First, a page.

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How do you write a Balance Sheet
Balance sheets are important financial statements to evaluate your financial health. Learn how to write one properly in our step-by-step guide.
Balance sheets are one of the most important financial statements needed for business analysis because it provides a snapshot of the business’s financial condition, which is essential for keeping an organisation on track with its financial goals.
Plus, business owners use it to track the company’s earnings and spending. For creditors, they view the balance sheet as a way to determine if your business qualifies for a bank loan or a corporate credit card.
Potential investors may also use it as a way to evaluate a company’s performance from the comparison of its liabilities against its assets.
As you can see, there are many uses for a balance sheet, but it all boils down to the net worth of a business.
So, how do you write a balance sheet? In this article, we break down the know-how.
Understanding the elements of a balance sheet
You’ll first have to understand the three basic elements of the balance sheet – Assets, Liabilities, and Equity.
We also want to leave you with this concept:
Assets (A) = Liabilities (L) + Equity (E)
As you can see, this indicates that your total assets would have to equate to your total liabilities and equity in the accounting period for your balance sheet.
Or in other words, both sides of the equation would have to “balance” – hence its name. Let’s move on to talk about the three elements in further detail.
Assets are everything a business owns that has a financial value tied to it. These include items such as your cash, inventory, supplies, accounts receivable, buildings, machinery, and prepaid expenses.
Depending on the complexity of your business nature, you may need a more detailed asset category. For example, current and intangible assets, other assets or investments.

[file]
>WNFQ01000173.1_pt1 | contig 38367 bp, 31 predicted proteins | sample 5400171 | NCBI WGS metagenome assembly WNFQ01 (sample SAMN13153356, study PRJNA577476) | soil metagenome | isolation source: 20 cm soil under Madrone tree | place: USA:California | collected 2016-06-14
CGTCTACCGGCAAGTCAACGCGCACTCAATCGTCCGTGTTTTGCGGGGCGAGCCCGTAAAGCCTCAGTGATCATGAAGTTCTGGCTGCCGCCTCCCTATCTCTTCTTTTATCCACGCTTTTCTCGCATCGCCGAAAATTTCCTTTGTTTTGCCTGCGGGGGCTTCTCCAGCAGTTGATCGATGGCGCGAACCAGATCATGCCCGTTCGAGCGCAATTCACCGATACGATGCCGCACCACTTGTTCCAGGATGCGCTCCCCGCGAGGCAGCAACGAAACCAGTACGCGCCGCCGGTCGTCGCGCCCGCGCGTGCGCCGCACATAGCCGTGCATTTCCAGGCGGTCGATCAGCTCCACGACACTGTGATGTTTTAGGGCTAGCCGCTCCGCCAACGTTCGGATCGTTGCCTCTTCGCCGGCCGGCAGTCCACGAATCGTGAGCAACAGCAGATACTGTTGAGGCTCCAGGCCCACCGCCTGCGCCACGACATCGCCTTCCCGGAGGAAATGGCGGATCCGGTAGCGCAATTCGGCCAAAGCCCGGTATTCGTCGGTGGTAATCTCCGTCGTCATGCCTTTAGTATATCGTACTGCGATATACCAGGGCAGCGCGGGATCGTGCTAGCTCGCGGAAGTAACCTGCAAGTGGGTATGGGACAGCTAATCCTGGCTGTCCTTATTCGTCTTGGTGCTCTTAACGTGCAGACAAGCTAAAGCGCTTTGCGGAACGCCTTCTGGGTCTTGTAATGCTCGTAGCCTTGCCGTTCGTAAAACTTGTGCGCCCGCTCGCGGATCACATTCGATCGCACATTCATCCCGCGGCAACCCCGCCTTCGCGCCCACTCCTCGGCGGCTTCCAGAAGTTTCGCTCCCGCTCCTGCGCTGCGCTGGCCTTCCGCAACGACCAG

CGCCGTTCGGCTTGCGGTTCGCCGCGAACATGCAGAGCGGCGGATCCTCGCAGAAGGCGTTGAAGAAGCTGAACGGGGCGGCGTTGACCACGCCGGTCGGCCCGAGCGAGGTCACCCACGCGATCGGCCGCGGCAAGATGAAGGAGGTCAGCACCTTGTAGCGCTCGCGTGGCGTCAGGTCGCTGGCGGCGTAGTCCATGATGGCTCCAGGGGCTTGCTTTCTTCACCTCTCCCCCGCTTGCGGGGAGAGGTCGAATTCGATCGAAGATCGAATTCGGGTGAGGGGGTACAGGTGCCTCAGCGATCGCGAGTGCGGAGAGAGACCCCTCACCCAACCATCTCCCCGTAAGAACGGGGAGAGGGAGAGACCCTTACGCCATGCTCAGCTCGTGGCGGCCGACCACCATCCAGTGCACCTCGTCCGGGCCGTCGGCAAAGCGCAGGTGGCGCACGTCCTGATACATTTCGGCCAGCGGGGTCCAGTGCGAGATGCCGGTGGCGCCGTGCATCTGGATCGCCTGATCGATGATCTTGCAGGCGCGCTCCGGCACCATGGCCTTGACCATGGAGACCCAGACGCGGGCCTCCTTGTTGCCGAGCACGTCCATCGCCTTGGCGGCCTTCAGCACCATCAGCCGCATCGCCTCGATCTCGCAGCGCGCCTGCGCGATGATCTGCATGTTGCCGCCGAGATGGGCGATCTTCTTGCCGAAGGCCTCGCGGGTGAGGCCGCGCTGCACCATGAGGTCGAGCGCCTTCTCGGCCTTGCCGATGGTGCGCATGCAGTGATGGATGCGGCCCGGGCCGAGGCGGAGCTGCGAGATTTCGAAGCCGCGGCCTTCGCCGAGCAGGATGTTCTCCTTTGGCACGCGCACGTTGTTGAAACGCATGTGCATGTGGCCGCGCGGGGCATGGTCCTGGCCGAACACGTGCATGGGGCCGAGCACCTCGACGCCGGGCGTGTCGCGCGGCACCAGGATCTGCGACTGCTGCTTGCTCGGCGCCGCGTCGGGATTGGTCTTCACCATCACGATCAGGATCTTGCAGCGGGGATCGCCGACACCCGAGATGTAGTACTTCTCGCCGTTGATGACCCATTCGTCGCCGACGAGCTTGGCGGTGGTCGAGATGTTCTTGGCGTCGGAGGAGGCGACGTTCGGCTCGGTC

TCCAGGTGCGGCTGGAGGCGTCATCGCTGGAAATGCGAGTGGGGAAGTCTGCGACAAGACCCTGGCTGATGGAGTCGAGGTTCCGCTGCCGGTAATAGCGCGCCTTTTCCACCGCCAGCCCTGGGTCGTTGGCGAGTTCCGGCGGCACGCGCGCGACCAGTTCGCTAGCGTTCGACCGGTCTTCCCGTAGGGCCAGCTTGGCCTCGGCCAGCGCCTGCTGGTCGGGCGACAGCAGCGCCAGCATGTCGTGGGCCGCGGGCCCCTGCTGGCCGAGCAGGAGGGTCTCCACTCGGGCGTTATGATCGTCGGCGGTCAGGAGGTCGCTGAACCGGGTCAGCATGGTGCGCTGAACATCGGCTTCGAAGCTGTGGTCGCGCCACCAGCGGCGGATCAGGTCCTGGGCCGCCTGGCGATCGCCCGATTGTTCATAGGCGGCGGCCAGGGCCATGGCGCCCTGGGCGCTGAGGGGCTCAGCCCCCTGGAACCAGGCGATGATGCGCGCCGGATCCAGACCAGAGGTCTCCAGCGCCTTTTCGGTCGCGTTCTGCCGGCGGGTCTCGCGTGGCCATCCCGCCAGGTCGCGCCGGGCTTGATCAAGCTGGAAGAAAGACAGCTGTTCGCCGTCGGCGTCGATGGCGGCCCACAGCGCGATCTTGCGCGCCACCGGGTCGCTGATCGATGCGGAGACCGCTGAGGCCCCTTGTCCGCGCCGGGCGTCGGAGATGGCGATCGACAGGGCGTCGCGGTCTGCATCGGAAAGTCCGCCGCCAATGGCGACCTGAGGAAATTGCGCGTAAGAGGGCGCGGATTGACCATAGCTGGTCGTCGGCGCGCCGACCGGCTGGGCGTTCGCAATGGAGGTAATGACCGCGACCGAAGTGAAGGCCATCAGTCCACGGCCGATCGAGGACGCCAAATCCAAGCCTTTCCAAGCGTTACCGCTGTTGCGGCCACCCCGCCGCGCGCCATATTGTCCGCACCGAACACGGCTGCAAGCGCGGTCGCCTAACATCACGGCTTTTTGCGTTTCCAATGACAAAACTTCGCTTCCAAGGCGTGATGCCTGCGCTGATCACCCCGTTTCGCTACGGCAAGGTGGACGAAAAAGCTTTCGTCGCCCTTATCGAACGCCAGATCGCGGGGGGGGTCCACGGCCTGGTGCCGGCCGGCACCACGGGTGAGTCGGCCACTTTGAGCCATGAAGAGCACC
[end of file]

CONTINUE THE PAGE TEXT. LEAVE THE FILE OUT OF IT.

Liabilities are the company’s debts or the amount a business owes to its creditors. These include your accounts payables, salaries, interests, and taxes. Liabilities can be classified into two categories: current liabilities and long-term liabilities. The latter refers to liabilities that have a term of more than one year.
This refers to the amount of owner capital invested into the business or known as a company’s book value. This include accounts such as common stock, preferred stock, contributed surplus, or retained earnings.
5 Steps to Writing a balance sheet
Now let’s get on to the actual part of writing the balance sheet.
#1: Adopt a simple format for your company’s balance sheet
Take for example, Apple Inc’s consolidated balance sheet format. You can see that the value of the total assets accurately matches the total liabilities and shareholders’ equity.
No matter your company’s size or business nature, a balance sheet should be this clear-cut and straightforward. It should list the assets, followed by the liabilities, and then followed by shareholders equity. Keep this format in mind when you are doing your balance sheet in the future.
#2: Set a date to prepare your balance sheet
Now that you have your format all ready, you should pick a day to prepare your balance sheet. Most companies prepare their balance sheets on a quarterly basis. You can also choose to do it on a monthly basis, so on the last day of each month.
#3: Categorise your assets, liabilities, and equity accordingly
This is the most important part. Categorising and separating your items according to the order of liquidity and in terms of A, L, or E– it will make your task of preparing the balance sheet much easier.
Remember to list down your assets first, followed by your liabilities, and finally, your equity items.
#4: Make the necessary calculations
This is the fun part. Now, you can add up the total value of your assets. Then, add your liabilities and equity together.
If the total assets equal to the total liabilities and equity, congratulations! You have successfully balanced your balance sheet.
Seamless Accounting Reconciliation with Spenmo
Now, we may have made it sound simple, but building balance sheets– be it on a monthly or quarterly basis– can be a long and tedious process even with the use of accounting software.
Here’s where Spenmo steps in to help.
Spenmo is the end-to-end payables software that can help you streamline the creation of your balance sheets and close books faster at month-end.
With real-time expense tracking and expense management features on all-in-one dashboard, we help to supercharge the workflow for finance and accounting teams across the region.
Not to mention, we offer seamless accounting integration where you can automatically sync with your existing accounting systems, such as Xero, and Smart CSVs for Quickbooks, Netsuite, and others, cutting 90% of your processing time.
Book a demo to learn more about Spenmo today!